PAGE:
Relationship of the other Professional(s) with Disclosure to be made within three days of
The Insolvency Professional the appointment of the other Professional.
Corporate Debtor the appointment of the other Professional.
Financial Creditor(s) constitution of Committee of Creditors
Interim Finance Provider(s) the agreement with the Interim
Finance Provider or three days ofthe appointment of the other
Professional, whichever is later.
Prospective Resolution Applicant(s) the supply of information memorandum to the Prospective Resolution Applicant or three days of the appointment of the other Professional, whichever is later
If relationship with any of the above comes to notice or arises subsequently of such notice or arising.

7. The Insolvency Professional shall provide a confirmation to the Insolvency Professional Agency to the effect that the appointment of every other professional has been made at arms’ length relationship.”

9. The Insolvency Professional shall ensure timely and correct disclosures by him and the other Professionals appointed by him. Any wrong disclosure and delayed disclosure shall attract action against the Insolvency Professional and the other Professional as per the provisions of the law.”

11.1.2 The DC notes that Mr. Fanendra Harakchand Munot did not file the relationship disclosures in the assignments of Shri Siddhi Vinayak Ispat Pvt. Ltd., Shree Ganesh Stampings Pvt. Ltd., Monotype India Ltd., LB Industries Pvt. Ltd. and Shri Tradco Deesan Pvt. Ltd. The DC notes that the Circular No. IBBI/IP/005/2018 dated 16.01.2018 provides for the relationship disclosure within the time specified therein. The DC notes that the relationship disclosures filings were made after the inspection was conducted by the IA. He should have done it as per the time specified in the said Circular. The DC notes the submission of Mr. Munot that due to technical difficulties, he was unable to file the relationship disclosures in time, however, later compliance was done in full. The DC accepts his contention in view of the lockdown situation and takes a lenient view.

12.1.1 The Code of Conduct in the IP Regulations is the grund norm which all IPs are to follow in letter and spirit. Clause 22 of the Code of Conduct provides that an IP must refrain from accepting too many assignments as he may be unable to devote adequate time to each assignment. The processes under the Code are time bound processes each having numerous sub-processes and to complete various sub-processes, an IP has to engage professionals and other staff. In such a situation, if an IP undertakes number of assignments, it is difficult for him to supervise the performance of the professionals and other staff engaged. Moreover, for certain functions, an IP cannot outsource his services to other persons. In such a situation, an IP has to give undivided attention to each assignment and adequate time on a continuous basis. Hence, in handling too many assignments, there is likelihood that the IP is not able to meet the timelines of the processes as well as the compliance/ disclosure requirements.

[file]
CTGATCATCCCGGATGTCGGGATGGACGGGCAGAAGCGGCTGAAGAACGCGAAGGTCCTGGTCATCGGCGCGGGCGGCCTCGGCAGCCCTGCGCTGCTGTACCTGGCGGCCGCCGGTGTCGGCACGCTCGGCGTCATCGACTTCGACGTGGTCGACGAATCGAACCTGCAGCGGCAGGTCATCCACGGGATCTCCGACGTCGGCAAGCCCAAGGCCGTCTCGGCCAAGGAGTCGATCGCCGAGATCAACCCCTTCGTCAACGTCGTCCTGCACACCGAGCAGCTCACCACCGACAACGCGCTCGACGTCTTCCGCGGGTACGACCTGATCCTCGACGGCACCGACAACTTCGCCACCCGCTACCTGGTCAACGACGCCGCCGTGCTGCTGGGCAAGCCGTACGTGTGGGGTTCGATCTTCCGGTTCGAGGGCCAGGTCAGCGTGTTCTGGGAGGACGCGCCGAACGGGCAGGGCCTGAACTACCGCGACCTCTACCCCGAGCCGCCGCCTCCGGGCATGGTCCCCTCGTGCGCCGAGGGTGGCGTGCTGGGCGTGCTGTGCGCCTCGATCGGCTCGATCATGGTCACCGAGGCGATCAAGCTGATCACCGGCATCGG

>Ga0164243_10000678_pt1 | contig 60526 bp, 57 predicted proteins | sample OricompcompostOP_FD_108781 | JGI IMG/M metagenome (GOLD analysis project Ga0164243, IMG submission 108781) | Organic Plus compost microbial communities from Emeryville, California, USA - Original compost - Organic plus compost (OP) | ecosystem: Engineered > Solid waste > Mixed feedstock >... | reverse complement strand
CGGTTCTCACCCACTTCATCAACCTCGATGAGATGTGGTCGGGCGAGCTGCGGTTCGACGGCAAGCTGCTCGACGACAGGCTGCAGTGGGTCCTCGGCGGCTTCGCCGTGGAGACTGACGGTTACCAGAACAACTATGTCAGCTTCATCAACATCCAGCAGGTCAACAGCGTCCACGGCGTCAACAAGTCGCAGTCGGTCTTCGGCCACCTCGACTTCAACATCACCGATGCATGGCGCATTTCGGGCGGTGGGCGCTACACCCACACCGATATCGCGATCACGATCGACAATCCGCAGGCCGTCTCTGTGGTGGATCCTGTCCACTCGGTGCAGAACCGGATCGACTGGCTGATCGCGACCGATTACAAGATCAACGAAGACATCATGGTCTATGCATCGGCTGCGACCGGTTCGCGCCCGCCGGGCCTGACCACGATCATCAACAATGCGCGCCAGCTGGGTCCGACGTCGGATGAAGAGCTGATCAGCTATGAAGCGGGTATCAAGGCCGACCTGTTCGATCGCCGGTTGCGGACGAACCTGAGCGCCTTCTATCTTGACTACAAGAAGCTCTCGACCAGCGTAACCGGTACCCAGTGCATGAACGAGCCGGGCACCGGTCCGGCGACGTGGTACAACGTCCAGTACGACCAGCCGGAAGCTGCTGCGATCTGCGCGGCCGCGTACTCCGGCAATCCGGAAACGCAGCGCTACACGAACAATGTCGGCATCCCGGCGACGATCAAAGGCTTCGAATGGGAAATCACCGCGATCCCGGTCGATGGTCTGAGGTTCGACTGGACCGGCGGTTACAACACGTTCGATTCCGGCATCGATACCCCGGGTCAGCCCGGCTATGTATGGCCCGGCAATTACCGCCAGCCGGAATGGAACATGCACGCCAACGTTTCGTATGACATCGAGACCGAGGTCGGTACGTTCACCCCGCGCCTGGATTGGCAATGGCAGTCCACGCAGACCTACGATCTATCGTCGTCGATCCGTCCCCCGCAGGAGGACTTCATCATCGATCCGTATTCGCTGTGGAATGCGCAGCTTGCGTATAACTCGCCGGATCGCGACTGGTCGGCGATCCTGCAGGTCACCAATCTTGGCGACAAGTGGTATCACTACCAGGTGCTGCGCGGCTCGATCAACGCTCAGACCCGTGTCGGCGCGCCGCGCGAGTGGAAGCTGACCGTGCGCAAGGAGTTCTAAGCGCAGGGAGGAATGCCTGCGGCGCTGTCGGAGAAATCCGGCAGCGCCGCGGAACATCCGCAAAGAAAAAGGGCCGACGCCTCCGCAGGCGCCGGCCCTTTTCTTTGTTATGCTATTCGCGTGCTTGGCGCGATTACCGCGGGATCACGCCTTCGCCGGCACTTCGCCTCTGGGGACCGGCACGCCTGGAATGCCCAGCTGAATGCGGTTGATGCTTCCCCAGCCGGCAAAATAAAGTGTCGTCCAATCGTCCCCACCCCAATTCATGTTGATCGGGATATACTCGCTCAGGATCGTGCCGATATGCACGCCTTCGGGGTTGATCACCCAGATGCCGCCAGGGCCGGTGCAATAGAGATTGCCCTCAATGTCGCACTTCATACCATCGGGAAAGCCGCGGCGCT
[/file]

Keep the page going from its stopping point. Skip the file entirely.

12.1.2 The DC notes that Mr. Fanendra Harakchand Munot had total 14 assignments, out of which 3 assignments were concluded and 11 assignments were under process. He submitted that for two assignments namely, Mrunmaha Agro Foods Pvt. Ltd. and LB Industries Pvt. Ltd., the consent was given prior to imposition of lockdown and in case of Shri Tradco Deesan Pvt. Ltd., he was appointed by the NCLT during the lockdown period. The DC finds that all the assignments were not undertaken in 2020 and some assignments were undertaken in 2018 and 2019. Therefore, the DC takes a lenient view.

Order

13. The DC, in exercise of the powers conferred under section 220 (2) of the Code read with sub-regulations (7), (8), (9) and (10) of Regulation 11 of the IBBI (Insolvency Professionals) Regulations, 2016 and Regulation 13 of the IBBI (Inspection and Investigation) Regulations, 2017, hereby, disposes of the SCN without any directions against Mr. Fanendra Harakchand Munot in view of the then prevailing covid-19 lockdown situation in the State of Maharashtra.

14. This Order shall come into force immediately from the date of its issue.

15. A copy of this order shall be forwarded to the Indian Institute of Insolvency Professionals of ICAI where Mr. Fanendra Harakchand Munot is enrolled as a member.

16. A copy of this Order shall also be forwarded to the Registrar of the Principal Bench of the National Company Law Tribunal, New Delhi, for information.

17. Accordingly, the show cause notice is disposed of.

-sd-

(Dr. Mukulita Vijayawargiya)
Whole Time Member, IBBI

Dated: 07th December 2021
Place: New Delhi